Turkey Links up with Saudi Arabia’s Nascent Sunni Bloc. Its First Target Is Syria

Saturday, Aug. 13, US President Barack Obama phoned Saudi King Abdullah at his palace in Jeddah. What followed was their first conversation in seven months of frigid relations after their bitter row of Feb. 9 over the US president's role in toppling Abdullah's friend Egyptian President Hosni Mubarak.
Obama and Abdullah refrained from communicating – or coordinating their actions – through the critical months of the Arab Revolt, leaving routine contacts to national security advisers, ministers and counterterrorism officials.
That the Saudi King was ready to take President Obama's call about the Syrian crisis was a measure of the supreme importance the Saudi royal family attaches to the popular uprising against President Assad having the right outcome.
After listening to Obama's account of Foreign Minister Ahmet Davutoglu's discussions with Bashar Assad in Damascus on August 9, and the conclusion he and Turkish Prime Minister Tayyip Erdogan reached in their phone call two days later, Abdullah made his own position clear:
Saudi Arabia, he said, had three objectives in Syria:

  1. Assad's ouster from power, to which end the oil kingdom was willing to invest all its financial and intelligence resources, is the first priority and the key to the other two goals which are:
  2. The destruction of Hizballah as a military and political force in Lebanon because its armed militia is an integral part of the military might of Syria and Iran.
    The Saudi king was clear about not ruling out military intervention to overthrow Assad and obliterate Hizballah.
  3. The undermining of the Islamic Republic of Iran's imperialist and nuclear ambitions.


Turkey jumps aboard the Saudi Sunni bandwagon


Sunday, the day after he talked to the US president, Abdullah entertained a rare visitor at his palace in Jeddah, Turkish President Abdullah Gul. They had a long chat about the situation in Syria and then issued a joint statement summed up briefly as: The positions of Saudi Arabia and Turkey are in accord on the Syrian crisis. Both stress the importance of putting an end to the bloody crackdown on protesters.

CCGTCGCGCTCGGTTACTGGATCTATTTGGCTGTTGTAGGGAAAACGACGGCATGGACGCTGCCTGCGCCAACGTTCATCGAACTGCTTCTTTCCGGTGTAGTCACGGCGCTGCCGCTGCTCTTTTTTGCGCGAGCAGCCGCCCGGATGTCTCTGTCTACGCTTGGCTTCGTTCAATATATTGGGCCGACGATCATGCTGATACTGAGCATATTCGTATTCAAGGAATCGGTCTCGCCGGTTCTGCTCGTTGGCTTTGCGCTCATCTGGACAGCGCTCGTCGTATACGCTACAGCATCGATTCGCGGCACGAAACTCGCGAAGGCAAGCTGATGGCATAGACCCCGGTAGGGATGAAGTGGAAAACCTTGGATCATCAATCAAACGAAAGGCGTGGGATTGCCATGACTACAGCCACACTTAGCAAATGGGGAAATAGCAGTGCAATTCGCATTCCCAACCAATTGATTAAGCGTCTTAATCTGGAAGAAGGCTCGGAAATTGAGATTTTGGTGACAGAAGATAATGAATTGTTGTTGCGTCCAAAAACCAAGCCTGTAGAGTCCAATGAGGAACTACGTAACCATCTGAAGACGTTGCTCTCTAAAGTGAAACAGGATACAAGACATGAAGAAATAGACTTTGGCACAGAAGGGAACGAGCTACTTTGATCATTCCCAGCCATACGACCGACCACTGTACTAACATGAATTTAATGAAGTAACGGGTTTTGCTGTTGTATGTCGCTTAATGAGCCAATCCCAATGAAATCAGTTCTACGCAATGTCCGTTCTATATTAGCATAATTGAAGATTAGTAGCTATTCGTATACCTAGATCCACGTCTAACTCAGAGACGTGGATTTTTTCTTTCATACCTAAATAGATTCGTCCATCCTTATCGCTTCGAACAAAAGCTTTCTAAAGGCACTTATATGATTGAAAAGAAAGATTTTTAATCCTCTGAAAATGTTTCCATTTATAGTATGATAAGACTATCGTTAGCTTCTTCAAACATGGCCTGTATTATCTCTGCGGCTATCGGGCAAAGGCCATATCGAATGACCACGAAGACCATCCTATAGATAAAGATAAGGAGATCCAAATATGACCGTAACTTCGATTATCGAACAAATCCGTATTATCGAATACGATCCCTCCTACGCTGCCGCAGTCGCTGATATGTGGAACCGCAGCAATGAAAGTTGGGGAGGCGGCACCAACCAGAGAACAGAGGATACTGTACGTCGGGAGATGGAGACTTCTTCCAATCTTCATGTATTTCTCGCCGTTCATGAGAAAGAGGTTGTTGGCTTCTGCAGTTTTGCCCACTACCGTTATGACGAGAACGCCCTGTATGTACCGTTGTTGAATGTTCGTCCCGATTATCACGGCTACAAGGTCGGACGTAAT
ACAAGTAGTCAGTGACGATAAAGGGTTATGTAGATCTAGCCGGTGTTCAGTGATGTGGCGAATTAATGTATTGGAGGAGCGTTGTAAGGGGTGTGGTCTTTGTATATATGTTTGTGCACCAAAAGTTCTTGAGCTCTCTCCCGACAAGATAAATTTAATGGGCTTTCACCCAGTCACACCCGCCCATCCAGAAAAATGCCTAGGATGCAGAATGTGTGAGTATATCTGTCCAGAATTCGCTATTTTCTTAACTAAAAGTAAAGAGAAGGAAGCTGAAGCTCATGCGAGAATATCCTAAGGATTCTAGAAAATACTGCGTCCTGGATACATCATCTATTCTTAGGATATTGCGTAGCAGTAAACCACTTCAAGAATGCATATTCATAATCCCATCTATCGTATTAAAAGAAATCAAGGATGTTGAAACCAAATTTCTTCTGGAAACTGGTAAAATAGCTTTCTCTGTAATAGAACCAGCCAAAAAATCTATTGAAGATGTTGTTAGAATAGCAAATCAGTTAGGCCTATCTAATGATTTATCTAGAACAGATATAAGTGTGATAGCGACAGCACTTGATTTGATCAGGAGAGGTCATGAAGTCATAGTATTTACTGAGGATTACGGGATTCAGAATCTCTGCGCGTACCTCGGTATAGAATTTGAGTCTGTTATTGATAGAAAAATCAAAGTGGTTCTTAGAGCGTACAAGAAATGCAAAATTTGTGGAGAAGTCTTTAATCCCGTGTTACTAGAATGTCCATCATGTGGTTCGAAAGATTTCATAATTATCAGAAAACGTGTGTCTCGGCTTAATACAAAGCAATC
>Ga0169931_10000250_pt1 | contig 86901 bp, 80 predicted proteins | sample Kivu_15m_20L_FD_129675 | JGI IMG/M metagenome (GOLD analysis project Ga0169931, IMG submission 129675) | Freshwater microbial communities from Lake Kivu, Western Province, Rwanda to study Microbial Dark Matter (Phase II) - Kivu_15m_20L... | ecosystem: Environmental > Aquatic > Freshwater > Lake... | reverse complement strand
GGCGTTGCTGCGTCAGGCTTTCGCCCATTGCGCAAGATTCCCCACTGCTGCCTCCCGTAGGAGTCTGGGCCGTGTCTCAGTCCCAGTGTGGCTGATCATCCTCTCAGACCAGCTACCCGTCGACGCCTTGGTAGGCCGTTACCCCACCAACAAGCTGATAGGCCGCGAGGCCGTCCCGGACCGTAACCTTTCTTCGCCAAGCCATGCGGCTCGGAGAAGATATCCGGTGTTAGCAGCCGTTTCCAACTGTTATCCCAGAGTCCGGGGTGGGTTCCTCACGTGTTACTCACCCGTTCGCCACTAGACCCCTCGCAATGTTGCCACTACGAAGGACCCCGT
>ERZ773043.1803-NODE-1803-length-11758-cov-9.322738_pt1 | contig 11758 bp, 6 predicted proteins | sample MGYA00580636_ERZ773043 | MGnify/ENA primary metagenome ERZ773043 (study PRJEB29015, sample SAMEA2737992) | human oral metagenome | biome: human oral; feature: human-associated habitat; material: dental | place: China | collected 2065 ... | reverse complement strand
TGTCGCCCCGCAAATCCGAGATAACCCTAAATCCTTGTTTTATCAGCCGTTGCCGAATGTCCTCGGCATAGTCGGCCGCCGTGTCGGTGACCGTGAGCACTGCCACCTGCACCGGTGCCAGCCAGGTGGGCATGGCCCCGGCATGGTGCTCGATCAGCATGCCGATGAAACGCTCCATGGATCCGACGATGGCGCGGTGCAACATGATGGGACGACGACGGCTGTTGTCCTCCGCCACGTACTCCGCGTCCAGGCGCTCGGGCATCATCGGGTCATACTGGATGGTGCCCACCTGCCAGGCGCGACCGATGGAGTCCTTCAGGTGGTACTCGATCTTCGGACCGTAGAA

But DEBKA-Net-Weekly's sources in the Gulf disclose that the concurrence between Abdullah and Gul went a lot further than a meeting of minds: Saudi Arabia and Turkey have already come together in the pursuit of military and intelligence steps for removing Assad from power by establishing a joint Saudi-Turkish command for activating a Muslim volunteer force against his regime inside Syria. (See the preceding item about a regional war).
This joint command could evolve into the military kernel of a Sunni Muslim alliance that, as seen from Ankara and Washington, would aim squarely at sundering the Tehran-Ankara-Damascus-Hizballah axis.
The Saudis, who started working on this strategic objective six months ago, have done a lot better in a shorter time than even the king's strategic and intelligence advisers predicted. Harnessing Turkey, a major military power and NATO member, to their grouping is an unforeseen major breakthrough.
A celebratory note was evident in an article run Wednesday, Aug. 17, in Arab News, the official the Saudi crown's mouthpiece: Under the title "The Rising power," the writer asserts: "The Arab Spring has replaced Egypt with Turkey as one of the major players in the Middle East."


Assad may try and blow up the emerging Saudi-led bloc


The article goes on to say: "In the normal course of events, the visit to Jeddah of Turkish President Abdullah Gul this week and his talks with Custodian of the Two Holy Mosques King Abdullah would raise little attention… Until this year, there were two prime motors of peace and stability in the Middle East: Saudi Arabia and Egypt. The Arab Spring has temporarily taken Egypt out of the equation. Like Saudi Arabia, Turkey is a driving force for sanity and peace in the region. It is now seen as such."
Such praise for Turkey has not been heard for many years from Saudi Arabia – a development which DEBKA-Net-Weekly sources say may turn out to be one of the few achievements Obama administration's Middle East policies can boast in recent months.
Using the Syrian crisis to energize the rise of a Sunni Muslim bloc against the Shiite-led Iranian-Syrian-Hizballah alliance – and then for patching up the US administration's quarrel with Saudi Arabia, if only very partially, would be a major feat for Obama diplomacy. King Abdullah is still not ready to go all the way in confronting Iran, including military action.
The prevailing view in Washington and most Middle East capitals, according to our military sources, is that Assad will take the lead in steps for breaking up the Sunni grouping before its institutions and modes of operation are firmly established.
His most obvious course would be to catch his enemies, the US, Turkey and Saudi Arabia, off guard with a surprise attack on one of Syria's neighbors.

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